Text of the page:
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Last month I picked up a friend getting released from Barwon Prison. He'd been incarcerated for nine years, the majority of which was spent in Melbourne's most secure solitary housing unit—the infamous Acacia Unit. In the car we spoke about the language that's evolved inside the system, and how, as he put it "the wrong words or phrases can get you stabbed, while addressing officers or guards with the wrong title can bring on enough suspicion to have a plot stirred up and have your throat cut."
In prison, inmates don't have much. They all wear the same clothes and shoes from the same catalogue, and the only thing setting them apart is their personas created through language. What they choose to share, and what they keep hidden. I find this interesting, and I started to think about how I could extract the parts of their lives they keep hidden.
In surrealist theory, automatic writing is an exercise in which you write down words that spring to mind in no particular order as a way to express the subconscious. Automatic writing has been long used as a tool in Freudian therapy, whereby the words become an insight into the mind of the author.
I decided I could use some of this process to help prisoners connect and share their feelings. So over multiple phone calls with inmates across Australia, I workshopped a series of poems with prisoners from some of the country's most hardcore yards, followed by conversations that could hopefully reveal the conditions of their imprisonment.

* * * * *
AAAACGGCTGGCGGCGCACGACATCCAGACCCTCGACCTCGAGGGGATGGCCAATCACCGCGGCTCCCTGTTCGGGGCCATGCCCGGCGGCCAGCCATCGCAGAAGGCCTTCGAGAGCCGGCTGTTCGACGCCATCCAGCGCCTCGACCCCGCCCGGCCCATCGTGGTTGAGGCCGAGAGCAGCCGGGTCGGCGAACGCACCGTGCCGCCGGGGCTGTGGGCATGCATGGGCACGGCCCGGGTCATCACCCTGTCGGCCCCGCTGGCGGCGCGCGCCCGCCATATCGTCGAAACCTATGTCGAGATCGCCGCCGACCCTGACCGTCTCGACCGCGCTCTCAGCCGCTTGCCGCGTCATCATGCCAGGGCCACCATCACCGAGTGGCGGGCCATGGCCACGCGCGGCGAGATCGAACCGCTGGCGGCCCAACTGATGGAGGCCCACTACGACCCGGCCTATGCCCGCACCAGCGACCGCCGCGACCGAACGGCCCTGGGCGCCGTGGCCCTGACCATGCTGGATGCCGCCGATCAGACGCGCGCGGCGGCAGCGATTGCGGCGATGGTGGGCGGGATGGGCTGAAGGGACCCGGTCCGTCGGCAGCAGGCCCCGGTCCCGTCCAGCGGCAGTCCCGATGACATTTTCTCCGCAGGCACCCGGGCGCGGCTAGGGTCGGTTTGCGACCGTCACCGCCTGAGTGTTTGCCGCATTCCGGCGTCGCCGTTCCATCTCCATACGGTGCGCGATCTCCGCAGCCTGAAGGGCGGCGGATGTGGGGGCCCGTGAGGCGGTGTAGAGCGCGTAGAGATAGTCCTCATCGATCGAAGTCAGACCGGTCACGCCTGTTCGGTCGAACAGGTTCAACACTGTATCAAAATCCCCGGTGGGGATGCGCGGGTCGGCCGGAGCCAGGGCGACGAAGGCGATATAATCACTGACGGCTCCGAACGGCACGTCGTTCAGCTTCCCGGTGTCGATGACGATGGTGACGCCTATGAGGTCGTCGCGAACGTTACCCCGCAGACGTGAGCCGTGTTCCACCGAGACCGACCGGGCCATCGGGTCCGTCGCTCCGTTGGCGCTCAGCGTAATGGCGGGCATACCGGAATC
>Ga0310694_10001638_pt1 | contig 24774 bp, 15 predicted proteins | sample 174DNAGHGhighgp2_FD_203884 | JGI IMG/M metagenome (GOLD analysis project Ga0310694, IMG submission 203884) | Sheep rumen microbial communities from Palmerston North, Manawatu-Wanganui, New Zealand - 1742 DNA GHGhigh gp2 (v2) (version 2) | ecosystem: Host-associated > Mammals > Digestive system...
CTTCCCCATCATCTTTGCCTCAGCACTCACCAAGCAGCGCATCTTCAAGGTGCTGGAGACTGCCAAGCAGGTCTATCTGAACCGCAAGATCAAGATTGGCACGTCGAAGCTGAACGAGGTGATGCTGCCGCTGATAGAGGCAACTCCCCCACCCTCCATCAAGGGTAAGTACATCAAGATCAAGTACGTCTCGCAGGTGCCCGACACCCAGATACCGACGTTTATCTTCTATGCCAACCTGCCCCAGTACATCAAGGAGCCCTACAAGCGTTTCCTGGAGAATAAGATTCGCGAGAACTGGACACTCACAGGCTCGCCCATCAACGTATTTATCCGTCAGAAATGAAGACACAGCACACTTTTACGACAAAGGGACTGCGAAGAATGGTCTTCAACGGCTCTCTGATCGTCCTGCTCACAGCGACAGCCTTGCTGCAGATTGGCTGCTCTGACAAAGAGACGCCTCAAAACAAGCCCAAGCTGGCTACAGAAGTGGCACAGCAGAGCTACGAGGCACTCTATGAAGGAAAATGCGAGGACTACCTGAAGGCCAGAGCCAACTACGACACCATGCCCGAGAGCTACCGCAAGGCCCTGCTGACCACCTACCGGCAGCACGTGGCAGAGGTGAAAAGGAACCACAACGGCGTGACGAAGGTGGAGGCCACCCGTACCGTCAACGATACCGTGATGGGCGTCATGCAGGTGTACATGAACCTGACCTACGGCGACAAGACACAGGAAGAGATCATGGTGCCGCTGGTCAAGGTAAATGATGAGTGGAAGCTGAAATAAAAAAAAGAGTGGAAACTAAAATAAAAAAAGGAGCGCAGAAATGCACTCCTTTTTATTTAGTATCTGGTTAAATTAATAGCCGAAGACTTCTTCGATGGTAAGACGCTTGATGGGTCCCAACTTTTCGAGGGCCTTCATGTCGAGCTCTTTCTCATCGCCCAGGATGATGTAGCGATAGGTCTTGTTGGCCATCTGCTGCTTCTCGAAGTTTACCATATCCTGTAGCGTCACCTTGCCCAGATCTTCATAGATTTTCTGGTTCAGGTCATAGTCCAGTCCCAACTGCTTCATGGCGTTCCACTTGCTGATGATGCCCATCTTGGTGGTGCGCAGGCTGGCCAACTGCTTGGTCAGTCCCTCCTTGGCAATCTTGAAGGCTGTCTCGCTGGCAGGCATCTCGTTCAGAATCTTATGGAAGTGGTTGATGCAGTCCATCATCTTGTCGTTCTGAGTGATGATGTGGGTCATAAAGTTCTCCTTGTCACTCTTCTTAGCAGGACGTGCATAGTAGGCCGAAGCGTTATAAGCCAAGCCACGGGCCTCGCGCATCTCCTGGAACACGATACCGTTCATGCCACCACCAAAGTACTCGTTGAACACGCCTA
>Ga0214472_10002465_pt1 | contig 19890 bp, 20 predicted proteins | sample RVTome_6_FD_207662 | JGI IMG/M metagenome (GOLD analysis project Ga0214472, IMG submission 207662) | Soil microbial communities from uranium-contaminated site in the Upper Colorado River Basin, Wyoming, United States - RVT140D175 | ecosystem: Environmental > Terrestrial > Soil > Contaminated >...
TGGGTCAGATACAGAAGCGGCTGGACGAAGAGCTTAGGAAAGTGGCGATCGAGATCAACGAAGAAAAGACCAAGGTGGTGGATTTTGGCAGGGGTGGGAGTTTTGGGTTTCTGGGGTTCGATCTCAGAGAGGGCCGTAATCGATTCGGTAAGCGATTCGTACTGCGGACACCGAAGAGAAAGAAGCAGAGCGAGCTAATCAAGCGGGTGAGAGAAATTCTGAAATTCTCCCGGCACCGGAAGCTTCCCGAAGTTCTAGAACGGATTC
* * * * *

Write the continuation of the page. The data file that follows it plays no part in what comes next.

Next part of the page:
Here are their poems, lightly edited for clarity.
Robbie H, 33.
Aggravated assault with a deadly weapon.
Port Phillip Prison.
Robbie spoke to me on the phone about lobbying for drug reform within the prison system. He blames prescription medicines for a lot of violence and corruption of inmate welfare, specifically in regards to rehabilitation. His poem voices his concern about the monopoly Buprenorphine (an opioid substitute used to treat opioid addiction) has on the prison economy.
You're Only Worth a Strip of Beup
Buprenorphine runs the system
It's veins addicted
To drugs that are to treat addiction
That leave the helpless stomped on
Junkies that need help are forced to dog on
Men that gut em and cut em for their script
Left in vomit cold sweats and fits
Their needles stolen and shared
By a unit desperate for a bloody fix
Who'll sell their ass to a hundred dicks
For half a strip of beup and an hour of kicks
And made fun of as they laugh in the mix
Of officers eating their buy up
And treating them like they were raised to feel...
I was introduced to Christos after hearing that he squirted a tomato soup bottle filled with urine and excrement on a prison officer. He was known to be one of the biggest larrikins and trouble makers in the entire system, boasting "flags" (bans) from most Victorian prisons. He was adamant about writing a love letter to one of the "screws".
Doggystylin' The Screw
I could sniff her shampoo through gaps in the cell window
A perfume of shopping plazas and pharmacy shops